I can’t stress enough that tolerance does not mean to condone something. It doesn’t mean to accept it and be fine with it. Rather, it means to be courteous; to be compassionate. We need to defend what we believe, but we need to do it graciously and with love.

Kindness Has No Expiration Date

tolerance diversity

Recently, someone told me something that astonished me. We were discussing the election. Our candidates of choice differed, and I explained to her that I think people can disagree and still be loving. She quickly responded, “This is not the time for courtesy. That time has passed.”

I was shocked. The time for courtesy has passed? While I understand that people may disagree, I simply cannot prescribe to the idea that kindness is conditional; that it has a timeline.

In my mind, it’s pretty simple: there is no justification for hatefulness or for belittling and degrading someone. That is not the Savior’s way.

Christ commanded us to love others; to bless those who curse us. And I’ll be the first to admit that I’m far from perfect at that. I’m not getting on my knees every night and praying that people who have been unkind to me will win the lottery or anything.

But at the same time, from everything I’ve read, I have no understanding that Christ ever put a stipulation on how we treat others. He said to love everyone; to do unto others as we would have them do to us. Nowhere did He command, “Be kind to someone… Unless that person doesn’t agree with you. Then you can be mean to him because he totally deserves it.”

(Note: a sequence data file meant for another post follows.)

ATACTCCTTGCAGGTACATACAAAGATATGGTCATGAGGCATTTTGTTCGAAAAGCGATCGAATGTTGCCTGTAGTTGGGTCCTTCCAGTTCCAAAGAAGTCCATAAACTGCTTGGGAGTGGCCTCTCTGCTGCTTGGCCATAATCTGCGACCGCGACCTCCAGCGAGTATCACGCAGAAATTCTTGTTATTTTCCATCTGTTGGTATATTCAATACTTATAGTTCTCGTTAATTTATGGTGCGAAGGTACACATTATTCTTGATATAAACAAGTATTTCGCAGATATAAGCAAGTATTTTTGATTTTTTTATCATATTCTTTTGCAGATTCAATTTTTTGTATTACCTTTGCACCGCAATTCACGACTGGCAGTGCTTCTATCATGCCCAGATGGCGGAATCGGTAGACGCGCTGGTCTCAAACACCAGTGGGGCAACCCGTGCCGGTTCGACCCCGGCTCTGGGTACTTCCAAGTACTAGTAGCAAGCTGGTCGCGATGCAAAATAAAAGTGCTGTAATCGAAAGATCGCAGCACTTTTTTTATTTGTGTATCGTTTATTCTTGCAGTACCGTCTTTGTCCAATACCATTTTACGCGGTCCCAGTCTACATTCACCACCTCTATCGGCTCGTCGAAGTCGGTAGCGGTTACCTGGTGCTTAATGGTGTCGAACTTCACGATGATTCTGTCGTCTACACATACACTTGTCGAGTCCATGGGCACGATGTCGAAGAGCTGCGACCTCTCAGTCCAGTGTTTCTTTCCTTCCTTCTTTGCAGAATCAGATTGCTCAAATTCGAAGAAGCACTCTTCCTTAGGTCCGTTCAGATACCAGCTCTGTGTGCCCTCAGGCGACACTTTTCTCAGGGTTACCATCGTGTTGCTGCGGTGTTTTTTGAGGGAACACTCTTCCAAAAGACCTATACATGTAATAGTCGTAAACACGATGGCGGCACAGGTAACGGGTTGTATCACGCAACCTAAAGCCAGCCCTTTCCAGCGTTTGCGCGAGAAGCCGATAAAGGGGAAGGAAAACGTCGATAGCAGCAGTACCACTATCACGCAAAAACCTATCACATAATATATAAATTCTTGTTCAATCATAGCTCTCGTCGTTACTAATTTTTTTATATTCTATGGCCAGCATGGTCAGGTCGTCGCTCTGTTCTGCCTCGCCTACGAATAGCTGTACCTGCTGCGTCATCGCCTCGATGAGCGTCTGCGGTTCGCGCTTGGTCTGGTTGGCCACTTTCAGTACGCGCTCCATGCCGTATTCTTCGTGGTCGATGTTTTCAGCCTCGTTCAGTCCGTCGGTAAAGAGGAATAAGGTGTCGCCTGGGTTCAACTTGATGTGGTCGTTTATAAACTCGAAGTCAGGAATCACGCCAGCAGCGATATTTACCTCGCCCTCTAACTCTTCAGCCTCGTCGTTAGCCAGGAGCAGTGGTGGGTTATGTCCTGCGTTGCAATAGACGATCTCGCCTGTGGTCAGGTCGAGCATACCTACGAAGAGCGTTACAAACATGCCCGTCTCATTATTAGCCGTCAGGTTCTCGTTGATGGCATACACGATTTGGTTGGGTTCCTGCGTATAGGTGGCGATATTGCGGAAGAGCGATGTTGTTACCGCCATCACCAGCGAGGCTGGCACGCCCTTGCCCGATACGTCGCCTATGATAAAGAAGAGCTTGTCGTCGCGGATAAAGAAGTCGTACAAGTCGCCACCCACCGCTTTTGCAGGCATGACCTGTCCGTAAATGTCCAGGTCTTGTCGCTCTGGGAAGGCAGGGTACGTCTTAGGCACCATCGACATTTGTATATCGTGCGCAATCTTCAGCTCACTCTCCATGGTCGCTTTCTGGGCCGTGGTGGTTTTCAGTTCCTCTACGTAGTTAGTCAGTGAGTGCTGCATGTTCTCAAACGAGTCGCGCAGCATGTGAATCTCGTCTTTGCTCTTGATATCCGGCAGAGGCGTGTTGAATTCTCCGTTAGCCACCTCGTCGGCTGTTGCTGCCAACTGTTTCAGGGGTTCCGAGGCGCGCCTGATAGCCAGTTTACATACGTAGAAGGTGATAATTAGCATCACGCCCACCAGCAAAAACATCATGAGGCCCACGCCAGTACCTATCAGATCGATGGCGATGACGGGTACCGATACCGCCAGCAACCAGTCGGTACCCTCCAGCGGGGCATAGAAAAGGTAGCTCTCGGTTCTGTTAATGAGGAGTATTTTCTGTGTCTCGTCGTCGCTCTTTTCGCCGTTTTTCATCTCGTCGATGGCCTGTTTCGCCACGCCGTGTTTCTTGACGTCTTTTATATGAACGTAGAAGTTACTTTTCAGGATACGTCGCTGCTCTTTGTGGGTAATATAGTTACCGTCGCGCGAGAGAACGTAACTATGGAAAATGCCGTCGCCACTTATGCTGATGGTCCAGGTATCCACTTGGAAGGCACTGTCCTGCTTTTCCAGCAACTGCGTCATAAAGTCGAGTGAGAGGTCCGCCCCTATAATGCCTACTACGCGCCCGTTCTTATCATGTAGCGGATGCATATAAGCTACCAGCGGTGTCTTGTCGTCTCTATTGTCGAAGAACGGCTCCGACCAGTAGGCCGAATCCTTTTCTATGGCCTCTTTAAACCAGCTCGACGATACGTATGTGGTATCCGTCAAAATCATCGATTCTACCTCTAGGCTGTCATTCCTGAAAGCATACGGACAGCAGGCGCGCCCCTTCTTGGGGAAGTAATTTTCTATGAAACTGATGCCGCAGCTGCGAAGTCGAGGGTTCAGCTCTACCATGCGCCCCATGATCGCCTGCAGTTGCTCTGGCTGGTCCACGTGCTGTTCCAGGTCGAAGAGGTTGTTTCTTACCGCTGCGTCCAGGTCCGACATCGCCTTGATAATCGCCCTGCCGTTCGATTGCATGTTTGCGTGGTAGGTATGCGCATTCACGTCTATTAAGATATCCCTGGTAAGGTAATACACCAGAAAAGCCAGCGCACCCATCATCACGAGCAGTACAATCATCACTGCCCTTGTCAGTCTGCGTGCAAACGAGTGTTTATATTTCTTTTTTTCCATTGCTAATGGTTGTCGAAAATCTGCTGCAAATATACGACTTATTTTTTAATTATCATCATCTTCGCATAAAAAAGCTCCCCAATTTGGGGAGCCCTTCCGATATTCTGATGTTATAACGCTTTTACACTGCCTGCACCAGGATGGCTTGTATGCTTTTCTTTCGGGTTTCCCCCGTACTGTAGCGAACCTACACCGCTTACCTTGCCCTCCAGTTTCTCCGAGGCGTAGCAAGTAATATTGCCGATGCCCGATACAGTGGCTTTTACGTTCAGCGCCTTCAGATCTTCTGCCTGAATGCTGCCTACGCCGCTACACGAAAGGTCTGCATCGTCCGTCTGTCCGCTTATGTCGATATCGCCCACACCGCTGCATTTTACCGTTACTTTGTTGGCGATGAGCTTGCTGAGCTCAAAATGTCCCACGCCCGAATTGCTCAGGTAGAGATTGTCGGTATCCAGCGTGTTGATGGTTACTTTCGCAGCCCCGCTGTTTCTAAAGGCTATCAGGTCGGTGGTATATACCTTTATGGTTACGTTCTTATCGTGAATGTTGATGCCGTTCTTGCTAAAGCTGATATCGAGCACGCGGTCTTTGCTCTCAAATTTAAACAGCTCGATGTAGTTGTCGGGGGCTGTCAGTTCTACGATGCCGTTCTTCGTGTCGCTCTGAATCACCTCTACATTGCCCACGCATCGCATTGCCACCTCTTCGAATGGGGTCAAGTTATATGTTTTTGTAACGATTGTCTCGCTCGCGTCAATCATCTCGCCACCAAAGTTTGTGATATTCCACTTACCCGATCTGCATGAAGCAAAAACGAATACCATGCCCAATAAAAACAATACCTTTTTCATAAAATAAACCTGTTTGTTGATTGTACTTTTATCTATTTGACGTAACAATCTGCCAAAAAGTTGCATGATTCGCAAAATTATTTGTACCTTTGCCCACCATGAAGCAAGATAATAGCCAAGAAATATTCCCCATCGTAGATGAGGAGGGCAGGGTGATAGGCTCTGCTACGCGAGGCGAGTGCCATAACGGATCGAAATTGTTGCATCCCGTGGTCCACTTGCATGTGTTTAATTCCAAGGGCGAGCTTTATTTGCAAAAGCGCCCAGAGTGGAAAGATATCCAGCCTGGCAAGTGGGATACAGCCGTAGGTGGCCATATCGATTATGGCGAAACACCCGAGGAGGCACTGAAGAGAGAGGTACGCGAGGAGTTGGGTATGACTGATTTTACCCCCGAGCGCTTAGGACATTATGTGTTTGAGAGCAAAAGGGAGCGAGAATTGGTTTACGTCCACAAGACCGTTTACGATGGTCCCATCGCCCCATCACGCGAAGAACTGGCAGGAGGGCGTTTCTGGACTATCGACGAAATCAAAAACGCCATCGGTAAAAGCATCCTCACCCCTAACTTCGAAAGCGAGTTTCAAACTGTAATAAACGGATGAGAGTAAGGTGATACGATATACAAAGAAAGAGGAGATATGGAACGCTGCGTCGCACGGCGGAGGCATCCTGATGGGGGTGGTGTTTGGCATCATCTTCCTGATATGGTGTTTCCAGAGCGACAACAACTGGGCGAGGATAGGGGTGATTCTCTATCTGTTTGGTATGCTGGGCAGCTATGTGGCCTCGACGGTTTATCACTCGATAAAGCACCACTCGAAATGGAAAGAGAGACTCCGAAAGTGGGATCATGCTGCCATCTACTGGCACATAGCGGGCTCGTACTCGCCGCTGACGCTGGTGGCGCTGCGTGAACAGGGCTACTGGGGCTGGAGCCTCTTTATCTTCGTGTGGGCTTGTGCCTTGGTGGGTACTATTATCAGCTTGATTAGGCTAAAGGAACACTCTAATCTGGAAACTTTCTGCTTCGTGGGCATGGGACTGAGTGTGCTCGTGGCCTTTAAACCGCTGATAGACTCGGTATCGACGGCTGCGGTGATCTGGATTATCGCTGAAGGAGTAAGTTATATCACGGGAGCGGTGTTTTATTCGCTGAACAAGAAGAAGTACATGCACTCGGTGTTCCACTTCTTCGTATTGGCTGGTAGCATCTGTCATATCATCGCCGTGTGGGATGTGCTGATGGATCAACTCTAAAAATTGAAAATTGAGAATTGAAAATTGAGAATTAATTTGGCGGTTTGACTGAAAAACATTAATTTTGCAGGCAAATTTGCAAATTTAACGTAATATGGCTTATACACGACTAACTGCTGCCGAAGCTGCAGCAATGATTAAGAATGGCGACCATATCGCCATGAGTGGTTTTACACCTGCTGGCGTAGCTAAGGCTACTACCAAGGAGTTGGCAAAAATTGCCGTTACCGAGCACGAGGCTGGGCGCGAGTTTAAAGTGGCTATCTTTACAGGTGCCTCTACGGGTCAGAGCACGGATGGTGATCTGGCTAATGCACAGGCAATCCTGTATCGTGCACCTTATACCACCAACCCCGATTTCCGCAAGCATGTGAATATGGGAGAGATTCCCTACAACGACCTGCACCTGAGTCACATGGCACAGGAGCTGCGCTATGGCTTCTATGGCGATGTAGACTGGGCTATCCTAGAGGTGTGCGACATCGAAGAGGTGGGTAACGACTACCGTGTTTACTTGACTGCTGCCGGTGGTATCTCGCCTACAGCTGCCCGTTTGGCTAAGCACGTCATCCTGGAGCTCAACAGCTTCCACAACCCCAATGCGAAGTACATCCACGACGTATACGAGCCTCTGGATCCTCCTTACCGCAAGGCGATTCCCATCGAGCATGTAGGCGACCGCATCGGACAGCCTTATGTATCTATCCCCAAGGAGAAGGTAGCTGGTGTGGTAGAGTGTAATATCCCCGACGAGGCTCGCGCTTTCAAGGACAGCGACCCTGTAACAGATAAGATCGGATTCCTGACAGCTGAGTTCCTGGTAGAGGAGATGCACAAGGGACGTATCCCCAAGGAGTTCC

The great thing about life is that we don’t all have the same opinion on everything. Can you imagine if we did? How boring! There would be no room for progression or growth if we all thought the same thing and no one ever challenged our ideas or thought of ways to improve them. We just need to make sure that we are kind as we express our differences and compassionate as we disagree with others.

We don’t need to condone everything. We don’t need to accept it or advocate it. But we do need to be loving, because that’s what Christ expects of us.

The Lord has been described as One who shows forbearance and patience. And as His disciples, we promise to be like Him.

That means that we don’t disrespect others. We aren’t belligerent or rude. We don’t shame and abuse those who disagree with us, no matter how justified we feel we might be.

It means helping others to come to know the Savior through us, even and especially when that’s challenging and difficult.

Because no matter how hard it is or how tough it might seem, at the end of the day when we show love and patience, we’ve become a little more like the Savior.

And that is a challenge worth taking any day.

Amy Carpenter is the site manager and editor for She served a full-time mission for The Church of Jesus Christ of Latter-day Saints in Denver, Colorado, where she learned to love mountains and despise snow. She has a passion for peanut butter, dancing badly, and most of all, the gospel.